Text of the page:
Mike Adamle, the NBC sportscaster. is a friend of Gilmore's—Rudoy represents them both—and he understands the need people seem to have to simply look at Artis. Two summers ago while vacationing together in Jamaica, Adamle, Gil-more and a few other Rudoy clients spent an afternoon jumping off a 50-foot cliff into the sea. "All of us dropped according to Newton's law of gravity," says Adamle. "Then Artis jumped, and it was wonderful, like suspended animation. It seemed to take him 30 seconds to hit water, this giant black swan. And that's the thing, you're mesmerized by Artis because he's such an awesome human being."

Eventually, Gilmore opens his eyes. Where has he been? Reviewing the game? Down on a reef somewhere, stabilized with a weight belt and custom-built flippers? Back in Chipley, the town of 3,347 where he was accepted—"Everybody knew me while I was growing, so it was no big thing"—but not expected to succeed? Nobody was. The town was poor and black. The high school court was outside, cracked asphalt, and rainouts were frequent. During cold spells players on the bench warmed themselves around bonfires. "I've never really been hungry," says Enola Gay. "But Artis has. We've talked a lot about how he grew up, about how he dreamed of things he saw in books. It has made him thankful and humble. But he's very quiet, and there's so much he keeps inside."

Gilmore answers the reporters' questions in a soft, careful voice. He doesn't dislike the press, but he would be happy if sports-writers never talked to him. He doesn't care about the things they can give him—fame, controversy, a forum. What the Tall Man needs most is understanding. He lives under virtually total surveillance. At various times Abdul-Jabbar, Chamberlain, Bill Russell, Bill Walton, Moses Malone and others of their stature have become near recluses. All of them, if they chose, could speak knowingly of solitude, self-consciousness and the loneliness of crowds. Tom Boerwinkle, who was Gilmore's 6'11" backup for three years with the Bulls, talks of the night he and Gilmore sat for hours in a back booth in a dark little bar in Boston and "spilled our souls to each other." Boerwinkle won't say specifically what they talked about, just Tall Man stuff.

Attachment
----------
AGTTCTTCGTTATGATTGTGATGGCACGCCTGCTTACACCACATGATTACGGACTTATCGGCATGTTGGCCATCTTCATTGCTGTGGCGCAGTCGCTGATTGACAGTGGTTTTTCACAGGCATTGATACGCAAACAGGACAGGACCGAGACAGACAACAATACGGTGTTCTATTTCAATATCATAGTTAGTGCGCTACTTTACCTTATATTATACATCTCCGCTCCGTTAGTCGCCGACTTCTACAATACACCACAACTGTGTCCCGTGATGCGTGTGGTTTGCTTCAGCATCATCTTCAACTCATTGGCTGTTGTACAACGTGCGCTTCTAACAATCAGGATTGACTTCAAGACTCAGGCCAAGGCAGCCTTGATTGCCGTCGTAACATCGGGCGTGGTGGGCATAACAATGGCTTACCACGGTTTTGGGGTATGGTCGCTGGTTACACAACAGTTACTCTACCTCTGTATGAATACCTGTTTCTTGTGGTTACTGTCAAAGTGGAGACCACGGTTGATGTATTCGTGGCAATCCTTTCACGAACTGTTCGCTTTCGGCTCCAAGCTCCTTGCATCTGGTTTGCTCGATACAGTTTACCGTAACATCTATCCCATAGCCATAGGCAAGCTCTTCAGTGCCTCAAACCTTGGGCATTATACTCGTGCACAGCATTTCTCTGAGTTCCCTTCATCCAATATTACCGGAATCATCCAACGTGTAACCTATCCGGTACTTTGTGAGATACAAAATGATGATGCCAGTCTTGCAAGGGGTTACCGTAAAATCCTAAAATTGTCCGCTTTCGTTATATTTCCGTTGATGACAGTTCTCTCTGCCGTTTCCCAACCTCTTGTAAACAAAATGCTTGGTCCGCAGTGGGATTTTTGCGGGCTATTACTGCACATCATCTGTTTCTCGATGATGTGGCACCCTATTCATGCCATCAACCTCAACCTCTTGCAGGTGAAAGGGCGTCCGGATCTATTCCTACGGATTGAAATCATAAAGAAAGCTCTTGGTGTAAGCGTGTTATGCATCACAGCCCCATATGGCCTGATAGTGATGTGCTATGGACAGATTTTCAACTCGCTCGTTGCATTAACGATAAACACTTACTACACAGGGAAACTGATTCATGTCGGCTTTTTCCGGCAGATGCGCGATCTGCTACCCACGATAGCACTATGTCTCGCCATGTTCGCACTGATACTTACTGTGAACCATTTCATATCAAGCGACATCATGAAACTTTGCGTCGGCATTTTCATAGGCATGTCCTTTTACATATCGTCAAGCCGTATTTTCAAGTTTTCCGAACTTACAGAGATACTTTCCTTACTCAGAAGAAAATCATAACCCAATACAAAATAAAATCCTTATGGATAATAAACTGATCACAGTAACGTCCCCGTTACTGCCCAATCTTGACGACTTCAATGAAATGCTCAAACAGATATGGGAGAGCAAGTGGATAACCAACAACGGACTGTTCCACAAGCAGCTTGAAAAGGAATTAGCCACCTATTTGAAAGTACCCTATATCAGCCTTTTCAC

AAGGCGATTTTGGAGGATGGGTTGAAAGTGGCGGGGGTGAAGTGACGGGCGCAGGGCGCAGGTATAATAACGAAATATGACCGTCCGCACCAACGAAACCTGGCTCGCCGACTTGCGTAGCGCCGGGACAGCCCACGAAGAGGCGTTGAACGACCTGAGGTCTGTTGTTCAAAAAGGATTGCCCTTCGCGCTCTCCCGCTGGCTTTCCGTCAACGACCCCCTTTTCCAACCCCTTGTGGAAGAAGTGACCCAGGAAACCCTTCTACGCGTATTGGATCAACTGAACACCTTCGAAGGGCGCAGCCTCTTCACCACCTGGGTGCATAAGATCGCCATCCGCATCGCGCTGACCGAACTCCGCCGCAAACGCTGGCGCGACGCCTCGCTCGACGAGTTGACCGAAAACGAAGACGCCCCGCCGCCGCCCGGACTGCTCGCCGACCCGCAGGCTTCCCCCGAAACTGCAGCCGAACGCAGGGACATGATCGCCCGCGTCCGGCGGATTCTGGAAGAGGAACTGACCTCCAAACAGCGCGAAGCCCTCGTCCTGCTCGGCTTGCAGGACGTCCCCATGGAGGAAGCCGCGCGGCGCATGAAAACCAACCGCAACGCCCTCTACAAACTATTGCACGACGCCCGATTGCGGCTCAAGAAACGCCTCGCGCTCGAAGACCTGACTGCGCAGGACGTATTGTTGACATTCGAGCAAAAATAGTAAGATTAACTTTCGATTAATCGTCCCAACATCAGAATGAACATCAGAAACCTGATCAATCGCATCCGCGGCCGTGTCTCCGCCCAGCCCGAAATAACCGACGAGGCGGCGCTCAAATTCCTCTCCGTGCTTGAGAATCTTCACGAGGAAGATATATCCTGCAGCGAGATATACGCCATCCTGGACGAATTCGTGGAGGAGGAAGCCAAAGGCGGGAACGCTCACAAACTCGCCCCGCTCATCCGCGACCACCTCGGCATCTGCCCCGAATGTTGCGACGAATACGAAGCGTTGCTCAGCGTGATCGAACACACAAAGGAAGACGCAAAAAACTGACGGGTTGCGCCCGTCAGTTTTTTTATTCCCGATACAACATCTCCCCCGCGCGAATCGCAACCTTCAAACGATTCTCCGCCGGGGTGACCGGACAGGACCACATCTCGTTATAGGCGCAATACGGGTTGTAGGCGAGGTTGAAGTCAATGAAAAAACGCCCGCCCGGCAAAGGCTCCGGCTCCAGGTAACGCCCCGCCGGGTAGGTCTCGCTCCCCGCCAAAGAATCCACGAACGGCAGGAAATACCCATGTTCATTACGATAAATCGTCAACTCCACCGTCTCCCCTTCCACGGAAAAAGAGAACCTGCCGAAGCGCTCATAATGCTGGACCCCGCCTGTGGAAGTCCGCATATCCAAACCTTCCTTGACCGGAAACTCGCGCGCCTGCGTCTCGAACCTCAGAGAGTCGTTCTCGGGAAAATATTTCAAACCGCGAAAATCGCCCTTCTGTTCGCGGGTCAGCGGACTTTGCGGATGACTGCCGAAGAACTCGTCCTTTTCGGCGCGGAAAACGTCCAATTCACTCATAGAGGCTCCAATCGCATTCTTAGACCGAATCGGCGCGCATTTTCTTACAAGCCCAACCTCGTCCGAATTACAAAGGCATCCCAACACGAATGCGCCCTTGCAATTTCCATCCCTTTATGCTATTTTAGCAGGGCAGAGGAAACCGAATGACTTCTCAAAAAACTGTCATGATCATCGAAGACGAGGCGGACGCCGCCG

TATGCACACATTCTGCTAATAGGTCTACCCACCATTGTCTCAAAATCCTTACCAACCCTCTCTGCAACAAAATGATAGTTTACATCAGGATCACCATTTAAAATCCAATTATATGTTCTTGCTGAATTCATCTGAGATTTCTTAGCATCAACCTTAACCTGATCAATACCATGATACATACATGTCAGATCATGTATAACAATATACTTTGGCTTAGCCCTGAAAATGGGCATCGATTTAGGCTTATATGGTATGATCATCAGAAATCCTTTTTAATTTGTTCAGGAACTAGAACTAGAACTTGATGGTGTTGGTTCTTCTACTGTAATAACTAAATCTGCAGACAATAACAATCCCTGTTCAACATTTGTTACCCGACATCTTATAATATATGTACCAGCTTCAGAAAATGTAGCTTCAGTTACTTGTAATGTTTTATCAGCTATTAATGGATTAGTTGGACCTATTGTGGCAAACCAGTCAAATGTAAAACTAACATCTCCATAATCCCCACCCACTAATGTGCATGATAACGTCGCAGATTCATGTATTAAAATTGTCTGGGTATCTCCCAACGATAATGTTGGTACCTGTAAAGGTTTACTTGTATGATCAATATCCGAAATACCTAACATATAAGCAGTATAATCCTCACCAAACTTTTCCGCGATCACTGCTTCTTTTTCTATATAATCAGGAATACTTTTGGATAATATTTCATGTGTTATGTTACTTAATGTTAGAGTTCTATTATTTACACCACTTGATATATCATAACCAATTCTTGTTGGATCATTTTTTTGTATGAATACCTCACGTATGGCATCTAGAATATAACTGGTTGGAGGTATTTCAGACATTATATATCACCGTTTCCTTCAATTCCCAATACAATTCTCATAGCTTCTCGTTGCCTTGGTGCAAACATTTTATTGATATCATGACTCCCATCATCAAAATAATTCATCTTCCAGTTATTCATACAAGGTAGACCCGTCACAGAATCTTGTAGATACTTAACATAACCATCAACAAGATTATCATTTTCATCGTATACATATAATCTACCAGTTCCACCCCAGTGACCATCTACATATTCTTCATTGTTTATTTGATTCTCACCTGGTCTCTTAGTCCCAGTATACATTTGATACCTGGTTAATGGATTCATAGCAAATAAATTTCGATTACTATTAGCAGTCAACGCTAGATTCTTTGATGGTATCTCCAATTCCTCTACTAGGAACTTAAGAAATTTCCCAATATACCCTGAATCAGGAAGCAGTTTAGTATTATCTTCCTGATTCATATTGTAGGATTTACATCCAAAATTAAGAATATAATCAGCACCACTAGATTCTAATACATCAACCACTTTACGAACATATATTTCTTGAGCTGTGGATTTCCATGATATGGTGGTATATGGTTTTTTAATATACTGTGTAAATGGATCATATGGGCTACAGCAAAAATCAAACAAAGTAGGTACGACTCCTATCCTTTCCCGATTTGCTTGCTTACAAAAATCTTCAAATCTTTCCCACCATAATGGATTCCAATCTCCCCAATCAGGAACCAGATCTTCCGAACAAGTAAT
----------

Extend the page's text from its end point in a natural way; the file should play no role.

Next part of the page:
Friends say Gilmore is a different man away from basketball. Taken as just another tourist or good buddy, he soon acts that way. "I remember we—Herb Rudoy's crew—were at the Club Med in Martinique," says Adamle. "We were watching the employees put on this rendition of Hello Dolly, and some of us were wondering why Artis wasn't around. We hadn't seen him in a while. It got down to the feature number, the big production, and when the curtain opened, there was Artis onstage, wearing a dress and with his hair in curlers, lip-synching the words to the title song. It was unreal."

Gilmore increasingly finds himself seeking wide-open places after hours, places where his height counts for little or nothing. Financially, he is well set, with real estate investments that should allow him plenty of time to decide on a career after basketball, something he is unsure about at present. In the off-season he spends time with his children, travels, recoups. He enjoys golf—he wields a four-foot driver and an 18 handicap—and he wants to try gliding, but his real passion is scuba diving. "Ever since I saw Sea Hunt with Lloyd Bridges on TV as a kid, I told myself that if I ever got the money I was going to go diving," he says. "To enter another environment, to just float and look into another world and only hear bubbles, that's a pleasure."